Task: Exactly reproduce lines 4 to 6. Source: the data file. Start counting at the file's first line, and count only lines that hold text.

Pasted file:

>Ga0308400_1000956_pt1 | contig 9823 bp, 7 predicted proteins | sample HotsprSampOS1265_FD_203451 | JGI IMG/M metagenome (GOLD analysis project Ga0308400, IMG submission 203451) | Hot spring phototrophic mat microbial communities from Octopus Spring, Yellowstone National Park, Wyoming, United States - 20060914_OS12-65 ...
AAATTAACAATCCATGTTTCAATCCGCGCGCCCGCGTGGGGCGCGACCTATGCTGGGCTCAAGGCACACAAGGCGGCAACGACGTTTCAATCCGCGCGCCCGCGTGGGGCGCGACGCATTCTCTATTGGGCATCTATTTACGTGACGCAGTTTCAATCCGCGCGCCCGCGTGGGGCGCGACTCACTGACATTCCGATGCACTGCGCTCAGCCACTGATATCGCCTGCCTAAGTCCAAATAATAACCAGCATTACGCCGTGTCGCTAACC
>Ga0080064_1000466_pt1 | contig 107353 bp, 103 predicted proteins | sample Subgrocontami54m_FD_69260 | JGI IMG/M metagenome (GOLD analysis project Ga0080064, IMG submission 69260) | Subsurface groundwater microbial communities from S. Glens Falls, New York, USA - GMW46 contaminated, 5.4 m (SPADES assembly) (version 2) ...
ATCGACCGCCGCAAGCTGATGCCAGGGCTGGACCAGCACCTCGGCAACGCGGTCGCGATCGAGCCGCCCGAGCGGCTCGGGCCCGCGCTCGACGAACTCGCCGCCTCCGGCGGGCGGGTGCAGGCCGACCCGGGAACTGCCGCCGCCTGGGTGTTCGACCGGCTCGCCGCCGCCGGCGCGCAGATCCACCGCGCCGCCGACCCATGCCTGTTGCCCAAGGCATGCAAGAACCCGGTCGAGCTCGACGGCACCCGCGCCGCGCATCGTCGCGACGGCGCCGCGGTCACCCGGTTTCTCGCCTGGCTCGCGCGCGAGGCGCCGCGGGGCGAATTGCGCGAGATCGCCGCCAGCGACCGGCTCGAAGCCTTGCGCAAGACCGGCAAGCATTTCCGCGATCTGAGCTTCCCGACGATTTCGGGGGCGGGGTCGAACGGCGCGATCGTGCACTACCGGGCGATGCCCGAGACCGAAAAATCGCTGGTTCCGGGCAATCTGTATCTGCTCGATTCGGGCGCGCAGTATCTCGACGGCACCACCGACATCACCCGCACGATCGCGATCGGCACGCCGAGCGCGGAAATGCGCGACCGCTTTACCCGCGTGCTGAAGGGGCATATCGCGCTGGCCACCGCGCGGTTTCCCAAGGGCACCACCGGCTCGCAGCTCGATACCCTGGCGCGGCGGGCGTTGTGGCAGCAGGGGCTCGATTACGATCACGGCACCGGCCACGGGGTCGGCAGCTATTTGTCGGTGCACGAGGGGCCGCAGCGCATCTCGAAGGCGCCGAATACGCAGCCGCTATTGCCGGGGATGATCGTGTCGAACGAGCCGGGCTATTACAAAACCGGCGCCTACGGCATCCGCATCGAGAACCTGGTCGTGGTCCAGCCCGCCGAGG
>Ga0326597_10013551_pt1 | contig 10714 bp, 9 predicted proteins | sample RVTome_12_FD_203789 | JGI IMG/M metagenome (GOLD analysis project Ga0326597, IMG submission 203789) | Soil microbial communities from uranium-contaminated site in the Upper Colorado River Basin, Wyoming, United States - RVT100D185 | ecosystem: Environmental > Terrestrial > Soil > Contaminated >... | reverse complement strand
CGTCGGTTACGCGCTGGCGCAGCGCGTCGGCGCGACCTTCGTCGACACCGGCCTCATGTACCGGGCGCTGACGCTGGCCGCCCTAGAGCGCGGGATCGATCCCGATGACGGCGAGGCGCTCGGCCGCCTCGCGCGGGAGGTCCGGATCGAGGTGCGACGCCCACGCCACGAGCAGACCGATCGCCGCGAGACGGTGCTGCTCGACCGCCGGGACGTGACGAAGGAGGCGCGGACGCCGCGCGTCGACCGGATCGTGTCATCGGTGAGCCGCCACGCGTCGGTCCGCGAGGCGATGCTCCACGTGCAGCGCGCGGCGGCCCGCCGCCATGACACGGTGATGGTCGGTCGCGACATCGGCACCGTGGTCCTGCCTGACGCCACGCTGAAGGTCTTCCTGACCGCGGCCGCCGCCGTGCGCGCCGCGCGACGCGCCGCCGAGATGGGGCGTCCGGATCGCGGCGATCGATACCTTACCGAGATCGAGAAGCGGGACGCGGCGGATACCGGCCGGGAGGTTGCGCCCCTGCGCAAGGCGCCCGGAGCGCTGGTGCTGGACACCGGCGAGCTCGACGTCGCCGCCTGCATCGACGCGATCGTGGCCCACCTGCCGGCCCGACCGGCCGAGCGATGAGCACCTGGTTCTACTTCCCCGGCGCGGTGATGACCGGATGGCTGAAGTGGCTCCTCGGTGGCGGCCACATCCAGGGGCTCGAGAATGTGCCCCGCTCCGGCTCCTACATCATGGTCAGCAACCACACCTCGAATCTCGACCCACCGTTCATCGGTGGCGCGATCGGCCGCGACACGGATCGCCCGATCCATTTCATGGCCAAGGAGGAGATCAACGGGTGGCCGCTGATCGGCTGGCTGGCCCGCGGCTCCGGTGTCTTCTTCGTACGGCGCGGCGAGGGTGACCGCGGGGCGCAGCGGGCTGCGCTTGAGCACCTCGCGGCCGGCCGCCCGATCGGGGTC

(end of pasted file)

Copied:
ATCGACCGCCGCAAGCTGATGCCAGGGCTGGACCAGCACCTCGGCAACGCGGTCGCGATCGAGCCGCCCGAGCGGCTCGGGCCCGCGCTCGACGAACTCGCCGCCTCCGGCGGGCGGGTGCAGGCCGACCCGGGAACTGCCGCCGCCTGGGTGTTCGACCGGCTCGCCGCCGCCGGCGCGCAGATCCACCGCGCCGCCGACCCATGCCTGTTGCCCAAGGCATGCAAGAACCCGGTCGAGCTCGACGGCACCCGCGCCGCGCATCGTCGCGACGGCGCCGCGGTCACCCGGTTTCTCGCCTGGCTCGCGCGCGAGGCGCCGCGGGGCGAATTGCGCGAGATCGCCGCCAGCGACCGGCTCGAAGCCTTGCGCAAGACCGGCAAGCATTTCCGCGATCTGAGCTTCCCGACGATTTCGGGGGCGGGGTCGAACGGCGCGATCGTGCACTACCGGGCGATGCCCGAGACCGAAAAATCGCTGGTTCCGGGCAATCTGTATCTGCTCGATTCGGGCGCGCAGTATCTCGACGGCACCACCGACATCACCCGCACGATCGCGATCGGCACGCCGAGCGCGGAAATGCGCGACCGCTTTACCCGCGTGCTGAAGGGGCATATCGCGCTGGCCACCGCGCGGTTTCCCAAGGGCACCACCGGCTCGCAGCTCGATACCCTGGCGCGGCGGGCGTTGTGGCAGCAGGGGCTCGATTACGATCACGGCACCGGCCACGGGGTCGGCAGCTATTTGTCGGTGCACGAGGGGCCGCAGCGCATCTCGAAGGCGCCGAATACGCAGCCGCTATTGCCGGGGATGATCGTGTCGAACGAGCCGGGCTATTACAAAACCGGCGCCTACGGCATCCGCATCGAGAACCTGGTCGTGGTCCAGCCCGCCGAGG
>Ga0326597_10013551_pt1 | contig 10714 bp, 9 predicted proteins | sample RVTome_12_FD_203789 | JGI IMG/M metagenome (GOLD analysis project Ga0326597, IMG submission 203789) | Soil microbial communities from uranium-contaminated site in the Upper Colorado River Basin, Wyoming, United States - RVT100D185 | ecosystem: Environmental > Terrestrial > Soil > Contaminated >... | reverse complement strand
CGTCGGTTACGCGCTGGCGCAGCGCGTCGGCGCGACCTTCGTCGACACCGGCCTCATGTACCGGGCGCTGACGCTGGCCGCCCTAGAGCGCGGGATCGATCCCGATGACGGCGAGGCGCTCGGCCGCCTCGCGCGGGAGGTCCGGATCGAGGTGCGACGCCCACGCCACGAGCAGACCGATCGCCGCGAGACGGTGCTGCTCGACCGCCGGGACGTGACGAAGGAGGCGCGGACGCCGCGCGTCGACCGGATCGTGTCATCGGTGAGCCGCCACGCGTCGGTCCGCGAGGCGATGCTCCACGTGCAGCGCGCGGCGGCCCGCCGCCATGACACGGTGATGGTCGGTCGCGACATCGGCACCGTGGTCCTGCCTGACGCCACGCTGAAGGTCTTCCTGACCGCGGCCGCCGCCGTGCGCGCCGCGCGACGCGCCGCCGAGATGGGGCGTCCGGATCGCGGCGATCGATACCTTACCGAGATCGAGAAGCGGGACGCGGCGGATACCGGCCGGGAGGTTGCGCCCCTGCGCAAGGCGCCCGGAGCGCTGGTGCTGGACACCGGCGAGCTCGACGTCGCCGCCTGCATCGACGCGATCGTGGCCCACCTGCCGGCCCGACCGGCCGAGCGATGAGCACCTGGTTCTACTTCCCCGGCGCGGTGATGACCGGATGGCTGAAGTGGCTCCTCGGTGGCGGCCACATCCAGGGGCTCGAGAATGTGCCCCGCTCCGGCTCCTACATCATGGTCAGCAACCACACCTCGAATCTCGACCCACCGTTCATCGGTGGCGCGATCGGCCGCGACACGGATCGCCCGATCCATTTCATGGCCAAGGAGGAGATCAACGGGTGGCCGCTGATCGGCTGGCTGGCCCGCGGCTCCGGTGTCTTCTTCGTACGGCGCGGCGAGGGTGACCGCGGGGCGCAGCGGGCTGCGCTTGAGCACCTCGCGGCCGGCCGCCCGATCGGGGTC